Many Michigan residents have experience in dealing with taxes related to their small businesses. When running a business, any change in overall revenue often necessitates a review of related tax obligations. Failing to do so in a timely manner could set someone up for an unpleasant surprise when tax season comes around. However, there are some ways of planning ahead and perhaps even limiting the liability to a certain extent.
If revenue has improved significantly, starting a retirement plan may be a viable option. Whether in the form of a 401(k) or individual retirement accounts, retirement plans are typically tax deductible and highly incentivized by the Internal Revenue Service. Another relatively simple means of claiming deductions may be to purchase new furniture or business equipment that may be qualify for the Section 179 deduction. In addition, effective business planning sometimes requires some amount of forecasting to ascertain the degree to which estimated tax payments will have changed from one year to the next.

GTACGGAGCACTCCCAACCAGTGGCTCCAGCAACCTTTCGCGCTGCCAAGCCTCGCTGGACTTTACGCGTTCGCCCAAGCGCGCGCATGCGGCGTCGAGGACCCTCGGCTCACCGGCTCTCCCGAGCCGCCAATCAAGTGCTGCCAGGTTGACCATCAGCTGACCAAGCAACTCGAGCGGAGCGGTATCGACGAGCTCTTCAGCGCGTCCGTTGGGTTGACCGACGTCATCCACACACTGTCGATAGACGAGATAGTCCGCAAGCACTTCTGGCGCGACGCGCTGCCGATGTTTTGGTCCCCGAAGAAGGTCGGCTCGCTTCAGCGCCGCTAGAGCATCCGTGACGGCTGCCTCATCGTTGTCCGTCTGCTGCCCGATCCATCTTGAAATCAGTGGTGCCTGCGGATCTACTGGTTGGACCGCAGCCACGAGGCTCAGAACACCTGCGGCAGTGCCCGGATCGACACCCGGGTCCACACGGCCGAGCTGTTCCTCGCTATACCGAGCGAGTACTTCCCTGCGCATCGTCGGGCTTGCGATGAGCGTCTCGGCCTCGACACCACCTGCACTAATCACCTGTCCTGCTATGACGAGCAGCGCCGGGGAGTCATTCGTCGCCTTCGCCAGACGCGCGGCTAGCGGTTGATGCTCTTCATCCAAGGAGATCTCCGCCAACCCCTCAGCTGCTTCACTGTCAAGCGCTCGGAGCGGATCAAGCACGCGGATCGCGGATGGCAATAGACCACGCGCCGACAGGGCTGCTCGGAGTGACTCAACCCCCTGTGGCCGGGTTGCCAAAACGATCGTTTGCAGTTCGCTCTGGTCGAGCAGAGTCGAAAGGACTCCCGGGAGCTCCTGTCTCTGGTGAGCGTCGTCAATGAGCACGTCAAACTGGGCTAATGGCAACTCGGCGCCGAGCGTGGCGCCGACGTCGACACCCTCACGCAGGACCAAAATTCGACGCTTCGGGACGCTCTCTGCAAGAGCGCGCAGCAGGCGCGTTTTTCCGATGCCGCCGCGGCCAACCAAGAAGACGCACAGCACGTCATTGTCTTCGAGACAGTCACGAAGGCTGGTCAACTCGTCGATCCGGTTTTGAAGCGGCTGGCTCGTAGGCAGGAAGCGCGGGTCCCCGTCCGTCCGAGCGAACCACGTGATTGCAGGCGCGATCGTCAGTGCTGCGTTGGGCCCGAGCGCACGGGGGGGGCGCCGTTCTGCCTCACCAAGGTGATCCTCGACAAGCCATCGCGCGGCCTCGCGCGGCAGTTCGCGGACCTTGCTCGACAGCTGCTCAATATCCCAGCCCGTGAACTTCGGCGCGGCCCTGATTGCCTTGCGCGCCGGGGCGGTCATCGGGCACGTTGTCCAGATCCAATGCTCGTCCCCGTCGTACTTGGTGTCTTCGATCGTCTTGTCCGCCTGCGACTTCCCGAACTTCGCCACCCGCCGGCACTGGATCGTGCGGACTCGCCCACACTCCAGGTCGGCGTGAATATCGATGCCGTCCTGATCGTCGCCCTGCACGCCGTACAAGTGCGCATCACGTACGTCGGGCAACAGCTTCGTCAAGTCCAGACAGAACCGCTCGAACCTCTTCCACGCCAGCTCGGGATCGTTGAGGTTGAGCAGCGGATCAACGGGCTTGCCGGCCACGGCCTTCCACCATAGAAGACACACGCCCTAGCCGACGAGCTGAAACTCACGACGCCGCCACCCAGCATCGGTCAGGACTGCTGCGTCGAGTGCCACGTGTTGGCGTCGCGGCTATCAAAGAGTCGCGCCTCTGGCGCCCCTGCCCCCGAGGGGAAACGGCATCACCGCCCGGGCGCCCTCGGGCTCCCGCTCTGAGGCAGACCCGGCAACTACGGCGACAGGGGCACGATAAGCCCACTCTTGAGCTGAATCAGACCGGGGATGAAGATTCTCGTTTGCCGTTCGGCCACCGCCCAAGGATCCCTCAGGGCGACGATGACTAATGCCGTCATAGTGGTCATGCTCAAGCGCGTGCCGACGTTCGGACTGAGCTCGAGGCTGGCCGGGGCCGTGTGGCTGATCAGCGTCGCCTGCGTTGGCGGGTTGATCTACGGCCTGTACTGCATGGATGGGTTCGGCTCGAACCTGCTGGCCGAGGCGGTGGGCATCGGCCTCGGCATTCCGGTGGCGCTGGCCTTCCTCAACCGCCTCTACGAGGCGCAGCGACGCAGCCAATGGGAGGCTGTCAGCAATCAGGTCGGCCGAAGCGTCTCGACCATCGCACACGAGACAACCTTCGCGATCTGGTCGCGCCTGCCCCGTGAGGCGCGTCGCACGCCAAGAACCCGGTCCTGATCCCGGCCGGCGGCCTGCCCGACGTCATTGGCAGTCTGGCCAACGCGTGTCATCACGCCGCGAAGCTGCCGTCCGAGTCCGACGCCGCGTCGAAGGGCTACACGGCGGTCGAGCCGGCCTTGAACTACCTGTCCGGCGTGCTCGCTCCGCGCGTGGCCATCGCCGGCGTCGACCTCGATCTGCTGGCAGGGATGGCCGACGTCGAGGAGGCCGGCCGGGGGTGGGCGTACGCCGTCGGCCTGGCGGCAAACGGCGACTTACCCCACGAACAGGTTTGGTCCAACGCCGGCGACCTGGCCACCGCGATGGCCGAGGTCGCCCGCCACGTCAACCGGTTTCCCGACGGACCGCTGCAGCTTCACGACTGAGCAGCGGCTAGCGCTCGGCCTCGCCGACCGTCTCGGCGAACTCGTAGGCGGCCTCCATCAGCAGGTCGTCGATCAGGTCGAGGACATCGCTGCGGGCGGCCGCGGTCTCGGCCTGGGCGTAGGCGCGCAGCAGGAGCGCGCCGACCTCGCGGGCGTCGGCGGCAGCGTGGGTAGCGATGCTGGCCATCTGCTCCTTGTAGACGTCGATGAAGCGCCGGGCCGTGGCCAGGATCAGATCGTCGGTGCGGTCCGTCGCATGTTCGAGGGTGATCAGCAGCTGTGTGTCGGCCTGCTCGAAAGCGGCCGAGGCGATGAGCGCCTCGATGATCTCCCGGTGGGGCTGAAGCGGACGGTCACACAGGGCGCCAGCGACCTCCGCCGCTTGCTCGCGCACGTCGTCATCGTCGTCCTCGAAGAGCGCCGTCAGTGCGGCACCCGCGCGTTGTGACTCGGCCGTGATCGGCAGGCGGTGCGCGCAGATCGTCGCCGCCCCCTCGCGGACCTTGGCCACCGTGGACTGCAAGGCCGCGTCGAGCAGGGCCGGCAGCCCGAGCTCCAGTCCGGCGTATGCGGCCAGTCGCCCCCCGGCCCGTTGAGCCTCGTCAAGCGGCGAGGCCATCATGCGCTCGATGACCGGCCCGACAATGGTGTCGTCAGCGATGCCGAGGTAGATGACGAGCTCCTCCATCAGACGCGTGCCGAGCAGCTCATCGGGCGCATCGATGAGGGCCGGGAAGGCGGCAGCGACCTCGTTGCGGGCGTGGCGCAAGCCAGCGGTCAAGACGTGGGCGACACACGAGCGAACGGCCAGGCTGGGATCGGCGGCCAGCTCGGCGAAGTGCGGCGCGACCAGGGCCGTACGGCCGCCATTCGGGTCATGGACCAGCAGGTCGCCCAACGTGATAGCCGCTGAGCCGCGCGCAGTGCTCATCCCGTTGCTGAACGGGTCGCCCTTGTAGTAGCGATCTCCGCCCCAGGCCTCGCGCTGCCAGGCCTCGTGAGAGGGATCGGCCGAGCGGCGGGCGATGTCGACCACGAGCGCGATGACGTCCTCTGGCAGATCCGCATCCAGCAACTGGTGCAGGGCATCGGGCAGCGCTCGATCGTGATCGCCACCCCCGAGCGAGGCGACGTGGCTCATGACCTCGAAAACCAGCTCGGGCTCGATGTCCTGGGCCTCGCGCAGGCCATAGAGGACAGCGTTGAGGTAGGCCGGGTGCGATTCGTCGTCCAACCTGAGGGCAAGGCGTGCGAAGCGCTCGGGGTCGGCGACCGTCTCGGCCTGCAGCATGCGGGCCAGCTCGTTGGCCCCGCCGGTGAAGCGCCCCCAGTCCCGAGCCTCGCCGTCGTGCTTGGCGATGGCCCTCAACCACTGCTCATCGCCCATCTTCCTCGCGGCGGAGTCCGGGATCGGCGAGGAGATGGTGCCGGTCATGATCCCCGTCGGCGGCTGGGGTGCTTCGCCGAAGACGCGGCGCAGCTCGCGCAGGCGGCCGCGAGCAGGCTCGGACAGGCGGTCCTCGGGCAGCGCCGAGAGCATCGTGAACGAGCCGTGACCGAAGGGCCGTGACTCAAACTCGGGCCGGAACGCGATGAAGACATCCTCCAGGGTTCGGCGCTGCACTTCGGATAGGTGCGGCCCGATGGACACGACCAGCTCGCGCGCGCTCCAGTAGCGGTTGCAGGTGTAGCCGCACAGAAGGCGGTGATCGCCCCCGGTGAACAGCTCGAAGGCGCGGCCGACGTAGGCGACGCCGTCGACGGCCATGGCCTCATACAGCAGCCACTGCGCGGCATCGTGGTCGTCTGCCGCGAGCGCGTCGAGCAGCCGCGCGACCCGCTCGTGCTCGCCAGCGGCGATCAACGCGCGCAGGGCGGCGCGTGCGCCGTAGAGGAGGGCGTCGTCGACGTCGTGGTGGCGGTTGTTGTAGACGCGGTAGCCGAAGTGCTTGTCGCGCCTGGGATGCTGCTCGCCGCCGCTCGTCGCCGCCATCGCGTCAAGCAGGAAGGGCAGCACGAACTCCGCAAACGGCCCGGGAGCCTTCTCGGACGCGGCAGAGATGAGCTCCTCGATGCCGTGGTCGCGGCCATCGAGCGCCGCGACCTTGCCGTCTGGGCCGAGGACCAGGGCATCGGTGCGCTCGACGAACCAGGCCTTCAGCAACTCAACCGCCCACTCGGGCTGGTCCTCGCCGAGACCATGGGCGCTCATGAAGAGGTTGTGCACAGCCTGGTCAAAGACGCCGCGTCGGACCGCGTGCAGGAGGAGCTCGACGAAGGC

Some businesses change in structure over time, and what once worked for a sole proprietorship might not be optimal for a larger organization with more revenue. For example, while incorporating can potentially bring its share of challenges, it can also have various tax advantages as well, and increasing employee benefits can potentially save money on payroll taxes.
Taxation related to company ownership and business operations can sometimes be a complicated affair. Business entities in the past have lost money due to improperly filed tax returns, and some business startups may be entirely unable to afford the expense. For this reason, it might be advisable to consult such matters with an attorney beforehand. An attorney might help to review an organization's accounts and operations and identify areas where its practices could be optimized for tax purposes.
Source: FOX Business, "5 Tax Planning Tips for Your Small Business", Bonnie Lee, July 11, 2014